Perhaps sensing that the balance of forces is tilting back in his favour, President Nicolás Maduro has launched a new offensive against the opposition, issuing arrest orders for members of the opposition-controlled National Assembly (AN) who are accused of “terrorism” and of involvement in a “bloody conspiracy”.
It is now almost a year since Juan Guaidó launched an audacious plan to unseat Venezuela’s authoritarian leftist regime, having had himself proclaimed interim president by the AN and then been recognised as the legitimate ruler of Venezuela by around 50 countries, led by the US. Battered by the unremitting economic crisis, by the demobilising effects of mass emigration, by the re-emergence of opposition disunity and even by claims of corruption, Guaidó’s movement has lost momentum in recent months.
Helpfully preparing the ground for more arrests, Venezuela’s constituent assembly (ANC), the pro-Maduro de facto legislative body, also announced this week that it had lifted the immunity of another four opposition deputies: Carlos Lozano Parra and Luis Stefanelli, both of Voluntad Popular (VP); Jorge Millán, of Primero Justicia (PJ); and Hernán Alemán, of Acción Democrática (AD). They stand accused of rebellion, treason, and conspiracy.
Opinion polls show Guaidó’s approval rating dropping from around 65% earlier this year to below 40% now. Initially caught off guard, the Maduro regime had to cede significant political space, allowing Guaidó to remain in Venezuela and to campaign openly for a change in government. It seems that the regime now feels it can begin the push back.
A supposed “terrorist plot” was announced by Jorge Rodríguez, Maduro’s information minister, on 14 December. He said Voluntad Popular (VP), the opposition party led by Guaidó and Leopoldo López (currently under the protection of the Spanish ambassador in Caracas), had been caught planning a US and Colombia-funded armed incursion into six Venezuelan states, assisted by right-wing Colombian paramilitaries.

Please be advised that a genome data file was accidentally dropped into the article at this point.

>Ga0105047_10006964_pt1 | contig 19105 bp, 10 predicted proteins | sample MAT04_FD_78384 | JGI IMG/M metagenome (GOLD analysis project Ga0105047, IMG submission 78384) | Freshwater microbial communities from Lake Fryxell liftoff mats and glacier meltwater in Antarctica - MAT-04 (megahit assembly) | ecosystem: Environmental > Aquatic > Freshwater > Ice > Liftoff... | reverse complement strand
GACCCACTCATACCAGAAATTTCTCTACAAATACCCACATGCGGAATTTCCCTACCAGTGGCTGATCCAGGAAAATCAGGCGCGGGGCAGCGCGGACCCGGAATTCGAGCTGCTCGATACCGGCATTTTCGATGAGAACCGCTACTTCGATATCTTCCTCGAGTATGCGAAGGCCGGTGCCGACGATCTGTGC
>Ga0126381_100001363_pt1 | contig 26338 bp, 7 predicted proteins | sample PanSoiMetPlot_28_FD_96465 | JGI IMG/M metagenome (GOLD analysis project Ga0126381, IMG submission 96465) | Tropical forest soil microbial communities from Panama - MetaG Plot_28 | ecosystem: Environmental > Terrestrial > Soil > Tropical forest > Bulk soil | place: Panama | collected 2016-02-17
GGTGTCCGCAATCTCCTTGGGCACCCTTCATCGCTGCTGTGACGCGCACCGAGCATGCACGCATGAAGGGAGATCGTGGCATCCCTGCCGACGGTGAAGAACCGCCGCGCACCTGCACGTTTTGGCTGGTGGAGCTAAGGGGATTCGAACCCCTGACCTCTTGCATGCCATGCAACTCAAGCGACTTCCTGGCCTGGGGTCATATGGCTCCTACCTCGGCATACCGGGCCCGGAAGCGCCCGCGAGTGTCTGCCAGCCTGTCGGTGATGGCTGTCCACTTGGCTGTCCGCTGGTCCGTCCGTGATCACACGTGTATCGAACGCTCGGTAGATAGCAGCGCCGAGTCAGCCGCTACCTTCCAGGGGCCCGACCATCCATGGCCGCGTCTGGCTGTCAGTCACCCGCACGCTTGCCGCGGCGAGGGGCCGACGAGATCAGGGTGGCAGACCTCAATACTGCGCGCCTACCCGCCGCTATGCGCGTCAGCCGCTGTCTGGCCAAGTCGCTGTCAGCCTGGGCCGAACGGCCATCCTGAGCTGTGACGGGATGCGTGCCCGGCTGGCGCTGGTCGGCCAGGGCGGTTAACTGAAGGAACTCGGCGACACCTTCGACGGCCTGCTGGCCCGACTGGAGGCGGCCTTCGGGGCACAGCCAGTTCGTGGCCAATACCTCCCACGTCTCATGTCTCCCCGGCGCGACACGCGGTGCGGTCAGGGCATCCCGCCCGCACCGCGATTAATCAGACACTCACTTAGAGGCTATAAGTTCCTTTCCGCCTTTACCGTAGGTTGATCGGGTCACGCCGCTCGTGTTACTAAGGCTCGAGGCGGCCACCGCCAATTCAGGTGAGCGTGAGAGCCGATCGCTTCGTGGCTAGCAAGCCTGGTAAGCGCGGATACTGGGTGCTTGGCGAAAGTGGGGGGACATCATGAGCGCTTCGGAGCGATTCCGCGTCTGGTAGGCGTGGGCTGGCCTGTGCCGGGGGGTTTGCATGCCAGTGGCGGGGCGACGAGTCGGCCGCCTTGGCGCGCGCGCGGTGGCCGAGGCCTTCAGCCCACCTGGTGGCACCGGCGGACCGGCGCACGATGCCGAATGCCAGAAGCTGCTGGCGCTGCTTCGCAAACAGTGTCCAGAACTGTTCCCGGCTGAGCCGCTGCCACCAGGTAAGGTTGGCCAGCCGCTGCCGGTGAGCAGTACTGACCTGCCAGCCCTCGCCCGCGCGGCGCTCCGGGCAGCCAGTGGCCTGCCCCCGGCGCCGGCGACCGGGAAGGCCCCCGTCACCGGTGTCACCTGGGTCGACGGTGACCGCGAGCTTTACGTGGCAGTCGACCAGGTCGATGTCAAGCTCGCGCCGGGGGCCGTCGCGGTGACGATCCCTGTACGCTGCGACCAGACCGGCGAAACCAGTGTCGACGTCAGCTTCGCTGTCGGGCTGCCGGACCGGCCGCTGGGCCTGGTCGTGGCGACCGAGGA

Those accused included four VP deputies: Yanet Fermín, Fernando Orozco, Lester Toledo, and Josnar Baduel. In theory the accused enjoy congressional immunity, but that did not prevent an attempt to arrest Fermín and Orozco which was foiled by VP officials.
Guaidó says the charges are completely unfounded and part of the government’s ongoing campaign of harassment against AN deputies (no fewer than 30 have been forced into exile or hiding since 2016). The government may have an immediate objective in mind. On 5 January the AN must either re-elect Guaidó as its president or choose someone else. Since Guaidó’s claim to be the country’s legitimate interim president rests entirely on his elected leadership of the AN, getting someone else elected, or arresting enough deputies to deny the assembly a quorum, would be a propaganda victory for the regime.
Various recent events suggest that changes may be afoot in the diplomatic battle over Venezuela, none of them particularly helpful for Guaidó. In a speech in Cuba during the summit of the leftist integration movement Alianza Bolivariana para los Pueblos de Nuestra América (Alba) on 14 December, Maduro announced the re-launch of the Petrocaribe programme which offers Venezuelan crude oil on favourable financial terms in return for diplomatic and political support. The re-launch suggests a degree of renewed confidence within the Caracas regime.
Separately, Bloomberg reported that Erik Prince, a founder of US private security firm Blackwater who has close ties to the administration led by President Donald Trump, had held secret talks in Caracas with Maduro’s Vice-President, Delcy Rodríguez. Some interpreted the meeting as a sign that the Trump administration is losing confidence in Guaidó’s ability to topple the Maduro regime and is opting instead for direct negotiations. What might have been discussed was not revealed. However, a separate report by the Washington Post on 17 December has suggested the US government may be considering a possible blockade of Venezuelan oil destined for Cuba.